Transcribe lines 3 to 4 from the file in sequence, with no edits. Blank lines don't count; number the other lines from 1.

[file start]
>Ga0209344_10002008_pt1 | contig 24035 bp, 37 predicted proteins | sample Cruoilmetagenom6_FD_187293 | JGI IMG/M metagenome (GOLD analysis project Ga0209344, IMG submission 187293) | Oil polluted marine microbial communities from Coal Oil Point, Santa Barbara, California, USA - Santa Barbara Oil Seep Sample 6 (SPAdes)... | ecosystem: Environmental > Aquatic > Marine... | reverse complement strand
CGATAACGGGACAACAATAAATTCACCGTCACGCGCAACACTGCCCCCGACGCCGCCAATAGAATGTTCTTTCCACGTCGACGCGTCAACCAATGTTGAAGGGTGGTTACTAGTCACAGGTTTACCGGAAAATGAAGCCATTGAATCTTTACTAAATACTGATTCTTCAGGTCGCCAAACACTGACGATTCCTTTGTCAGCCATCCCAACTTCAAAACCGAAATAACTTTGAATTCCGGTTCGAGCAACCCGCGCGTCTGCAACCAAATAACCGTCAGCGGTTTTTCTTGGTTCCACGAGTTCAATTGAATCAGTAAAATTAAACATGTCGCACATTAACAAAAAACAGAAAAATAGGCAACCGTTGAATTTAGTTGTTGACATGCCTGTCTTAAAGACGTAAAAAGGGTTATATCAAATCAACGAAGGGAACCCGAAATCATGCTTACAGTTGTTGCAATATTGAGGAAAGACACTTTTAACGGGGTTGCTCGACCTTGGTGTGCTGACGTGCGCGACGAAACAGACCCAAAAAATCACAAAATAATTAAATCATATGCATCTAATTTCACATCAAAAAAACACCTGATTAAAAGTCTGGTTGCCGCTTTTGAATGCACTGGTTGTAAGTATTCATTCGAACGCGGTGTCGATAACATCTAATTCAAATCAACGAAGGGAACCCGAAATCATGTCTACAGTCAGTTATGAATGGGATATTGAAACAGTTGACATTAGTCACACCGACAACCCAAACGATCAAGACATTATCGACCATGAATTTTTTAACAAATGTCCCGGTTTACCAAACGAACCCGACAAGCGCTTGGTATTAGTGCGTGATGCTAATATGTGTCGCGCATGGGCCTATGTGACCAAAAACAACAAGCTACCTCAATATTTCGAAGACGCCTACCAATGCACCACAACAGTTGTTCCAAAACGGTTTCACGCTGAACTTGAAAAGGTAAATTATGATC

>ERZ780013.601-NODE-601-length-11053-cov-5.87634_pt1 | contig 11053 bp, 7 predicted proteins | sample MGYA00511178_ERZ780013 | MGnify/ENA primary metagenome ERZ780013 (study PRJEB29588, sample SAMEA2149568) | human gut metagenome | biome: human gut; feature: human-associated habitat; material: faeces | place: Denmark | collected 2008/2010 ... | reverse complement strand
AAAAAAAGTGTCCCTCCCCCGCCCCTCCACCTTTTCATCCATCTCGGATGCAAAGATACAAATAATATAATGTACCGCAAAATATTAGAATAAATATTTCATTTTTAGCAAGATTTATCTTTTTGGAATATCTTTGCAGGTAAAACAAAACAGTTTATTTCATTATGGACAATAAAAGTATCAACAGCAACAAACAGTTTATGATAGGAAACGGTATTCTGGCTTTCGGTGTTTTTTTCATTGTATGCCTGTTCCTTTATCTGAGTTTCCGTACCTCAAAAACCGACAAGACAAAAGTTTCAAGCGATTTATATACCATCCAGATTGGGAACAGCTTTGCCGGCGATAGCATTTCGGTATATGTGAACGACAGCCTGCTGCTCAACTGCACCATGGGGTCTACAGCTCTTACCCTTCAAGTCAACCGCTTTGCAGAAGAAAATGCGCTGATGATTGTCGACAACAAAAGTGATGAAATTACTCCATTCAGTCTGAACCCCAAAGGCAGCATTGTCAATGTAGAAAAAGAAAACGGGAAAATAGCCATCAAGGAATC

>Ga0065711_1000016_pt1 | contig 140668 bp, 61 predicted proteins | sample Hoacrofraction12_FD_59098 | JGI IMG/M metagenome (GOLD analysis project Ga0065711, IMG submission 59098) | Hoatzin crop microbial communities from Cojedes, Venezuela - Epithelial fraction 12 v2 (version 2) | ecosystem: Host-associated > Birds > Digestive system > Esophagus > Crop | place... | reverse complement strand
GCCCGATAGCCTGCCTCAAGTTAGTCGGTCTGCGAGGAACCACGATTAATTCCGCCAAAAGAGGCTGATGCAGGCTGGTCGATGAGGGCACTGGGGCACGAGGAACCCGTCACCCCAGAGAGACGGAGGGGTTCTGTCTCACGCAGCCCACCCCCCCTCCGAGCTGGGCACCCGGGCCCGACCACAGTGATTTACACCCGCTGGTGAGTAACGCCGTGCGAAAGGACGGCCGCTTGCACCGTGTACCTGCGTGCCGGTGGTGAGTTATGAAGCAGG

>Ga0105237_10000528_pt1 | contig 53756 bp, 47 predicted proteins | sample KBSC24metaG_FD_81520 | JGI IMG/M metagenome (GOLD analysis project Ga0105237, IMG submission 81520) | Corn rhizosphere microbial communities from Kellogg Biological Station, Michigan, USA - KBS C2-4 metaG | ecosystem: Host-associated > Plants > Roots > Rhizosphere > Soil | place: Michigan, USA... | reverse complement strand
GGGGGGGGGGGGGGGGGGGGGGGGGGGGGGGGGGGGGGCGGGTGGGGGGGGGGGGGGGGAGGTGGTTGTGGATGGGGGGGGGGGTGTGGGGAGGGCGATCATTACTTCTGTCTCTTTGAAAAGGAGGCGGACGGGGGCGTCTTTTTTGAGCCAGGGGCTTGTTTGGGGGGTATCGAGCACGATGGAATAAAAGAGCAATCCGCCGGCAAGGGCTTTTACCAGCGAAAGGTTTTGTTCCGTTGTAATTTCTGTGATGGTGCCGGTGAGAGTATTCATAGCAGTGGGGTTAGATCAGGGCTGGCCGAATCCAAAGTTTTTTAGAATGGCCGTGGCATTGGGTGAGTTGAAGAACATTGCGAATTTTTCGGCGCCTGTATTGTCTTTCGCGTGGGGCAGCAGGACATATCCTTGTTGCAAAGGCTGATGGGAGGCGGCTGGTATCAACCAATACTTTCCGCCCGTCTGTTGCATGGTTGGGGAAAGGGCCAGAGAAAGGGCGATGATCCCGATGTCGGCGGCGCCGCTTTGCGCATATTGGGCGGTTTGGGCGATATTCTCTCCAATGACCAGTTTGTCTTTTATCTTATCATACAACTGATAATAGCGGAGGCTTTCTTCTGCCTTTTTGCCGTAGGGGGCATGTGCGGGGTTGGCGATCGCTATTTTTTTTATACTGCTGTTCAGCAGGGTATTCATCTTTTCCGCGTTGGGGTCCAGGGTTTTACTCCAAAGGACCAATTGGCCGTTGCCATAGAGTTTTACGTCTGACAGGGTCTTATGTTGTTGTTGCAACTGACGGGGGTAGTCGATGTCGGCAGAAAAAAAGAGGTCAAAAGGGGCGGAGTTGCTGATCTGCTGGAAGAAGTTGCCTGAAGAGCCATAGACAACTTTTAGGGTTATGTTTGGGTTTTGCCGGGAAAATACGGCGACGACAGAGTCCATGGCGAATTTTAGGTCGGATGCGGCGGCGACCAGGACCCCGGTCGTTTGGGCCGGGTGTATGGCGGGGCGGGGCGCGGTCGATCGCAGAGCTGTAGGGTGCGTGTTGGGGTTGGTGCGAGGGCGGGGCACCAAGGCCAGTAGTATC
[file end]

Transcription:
>ERZ780013.601-NODE-601-length-11053-cov-5.87634_pt1 | contig 11053 bp, 7 predicted proteins | sample MGYA00511178_ERZ780013 | MGnify/ENA primary metagenome ERZ780013 (study PRJEB29588, sample SAMEA2149568) | human gut metagenome | biome: human gut; feature: human-associated habitat; material: faeces | place: Denmark | collected 2008/2010 ... | reverse complement strand
AAAAAAAGTGTCCCTCCCCCGCCCCTCCACCTTTTCATCCATCTCGGATGCAAAGATACAAATAATATAATGTACCGCAAAATATTAGAATAAATATTTCATTTTTAGCAAGATTTATCTTTTTGGAATATCTTTGCAGGTAAAACAAAACAGTTTATTTCATTATGGACAATAAAAGTATCAACAGCAACAAACAGTTTATGATAGGAAACGGTATTCTGGCTTTCGGTGTTTTTTTCATTGTATGCCTGTTCCTTTATCTGAGTTTCCGTACCTCAAAAACCGACAAGACAAAAGTTTCAAGCGATTTATATACCATCCAGATTGGGAACAGCTTTGCCGGCGATAGCATTTCGGTATATGTGAACGACAGCCTGCTGCTCAACTGCACCATGGGGTCTACAGCTCTTACCCTTCAAGTCAACCGCTTTGCAGAAGAAAATGCGCTGATGATTGTCGACAACAAAAGTGATGAAATTACTCCATTCAGTCTGAACCCCAAAGGCAGCATTGTCAATGTAGAAAAAGAAAACGGGAAAATAGCCATCAAGGAATC